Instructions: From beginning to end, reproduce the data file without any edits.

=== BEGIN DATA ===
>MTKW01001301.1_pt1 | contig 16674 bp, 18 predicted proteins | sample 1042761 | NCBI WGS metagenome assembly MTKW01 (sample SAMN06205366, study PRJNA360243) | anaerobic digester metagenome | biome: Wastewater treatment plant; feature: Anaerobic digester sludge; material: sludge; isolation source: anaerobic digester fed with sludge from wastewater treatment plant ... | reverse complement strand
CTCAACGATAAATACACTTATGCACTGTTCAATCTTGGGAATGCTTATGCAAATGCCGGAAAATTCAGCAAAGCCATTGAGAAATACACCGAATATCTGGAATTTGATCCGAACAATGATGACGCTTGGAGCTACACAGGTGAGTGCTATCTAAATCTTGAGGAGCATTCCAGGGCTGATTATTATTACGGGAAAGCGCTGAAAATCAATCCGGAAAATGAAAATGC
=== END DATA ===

>MTKW01001301.1_pt1 | contig 16674 bp, 18 predicted proteins | sample 1042761 | NCBI WGS metagenome assembly MTKW01 (sample SAMN06205366, study PRJNA360243) | anaerobic digester metagenome | biome: Wastewater treatment plant; feature: Anaerobic digester sludge; material: sludge; isolation source: anaerobic digester fed with sludge from wastewater treatment plant ... | reverse complement strand
CTCAACGATAAATACACTTATGCACTGTTCAATCTTGGGAATGCTTATGCAAATGCCGGAAAATTCAGCAAAGCCATTGAGAAATACACCGAATATCTGGAATTTGATCCGAACAATGATGACGCTTGGAGCTACACAGGTGAGTGCTATCTAAATCTTGAGGAGCATTCCAGGGCTGATTATTATTACGGGAAAGCGCTGAAAATCAATCCGGAAAATGAAAATGC